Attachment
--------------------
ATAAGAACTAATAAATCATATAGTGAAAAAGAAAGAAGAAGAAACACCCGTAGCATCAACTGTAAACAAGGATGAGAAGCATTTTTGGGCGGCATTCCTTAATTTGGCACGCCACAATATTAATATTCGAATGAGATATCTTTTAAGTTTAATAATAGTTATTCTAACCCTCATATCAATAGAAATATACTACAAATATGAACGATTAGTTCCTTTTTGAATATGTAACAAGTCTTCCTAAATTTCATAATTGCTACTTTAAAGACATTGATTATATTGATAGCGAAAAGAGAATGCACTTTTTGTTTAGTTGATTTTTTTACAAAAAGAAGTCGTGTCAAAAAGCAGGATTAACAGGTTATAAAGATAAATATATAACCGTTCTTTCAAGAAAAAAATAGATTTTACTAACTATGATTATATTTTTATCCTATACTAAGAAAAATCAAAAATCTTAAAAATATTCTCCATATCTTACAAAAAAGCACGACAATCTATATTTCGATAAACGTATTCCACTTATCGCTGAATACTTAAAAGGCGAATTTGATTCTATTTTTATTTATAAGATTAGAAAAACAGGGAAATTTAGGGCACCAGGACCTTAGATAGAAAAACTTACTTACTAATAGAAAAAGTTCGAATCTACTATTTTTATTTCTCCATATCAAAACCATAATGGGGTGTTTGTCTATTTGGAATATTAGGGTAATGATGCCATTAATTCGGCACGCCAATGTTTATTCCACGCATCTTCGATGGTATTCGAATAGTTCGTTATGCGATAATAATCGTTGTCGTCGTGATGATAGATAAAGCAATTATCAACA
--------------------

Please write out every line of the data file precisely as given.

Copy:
ATAAGAACTAATAAATCATATAGTGAAAAAGAAAGAAGAAGAAACACCCGTAGCATCAACTGTAAACAAGGATGAGAAGCATTTTTGGGCGGCATTCCTTAATTTGGCACGCCACAATATTAATATTCGAATGAGATATCTTTTAAGTTTAATAATAGTTATTCTAACCCTCATATCAATAGAAATATACTACAAATATGAACGATTAGTTCCTTTTTGAATATGTAACAAGTCTTCCTAAATTTCATAATTGCTACTTTAAAGACATTGATTATATTGATAGCGAAAAGAGAATGCACTTTTTGTTTAGTTGATTTTTTTACAAAAAGAAGTCGTGTCAAAAAGCAGGATTAACAGGTTATAAAGATAAATATATAACCGTTCTTTCAAGAAAAAAATAGATTTTACTAACTATGATTATATTTTTATCCTATACTAAGAAAAATCAAAAATCTTAAAAATATTCTCCATATCTTACAAAAAAGCACGACAATCTATATTTCGATAAACGTATTCCACTTATCGCTGAATACTTAAAAGGCGAATTTGATTCTATTTTTATTTATAAGATTAGAAAAACAGGGAAATTTAGGGCACCAGGACCTTAGATAGAAAAACTTACTTACTAATAGAAAAAGTTCGAATCTACTATTTTTATTTCTCCATATCAAAACCATAATGGGGTGTTTGTCTATTTGGAATATTAGGGTAATGATGCCATTAATTCGGCACGCCAATGTTTATTCCACGCATCTTCGATGGTATTCGAATAGTTCGTTATGCGATAATAATCGTTGTCGTCGTGATGATAGATAAAGCAATTATCAACA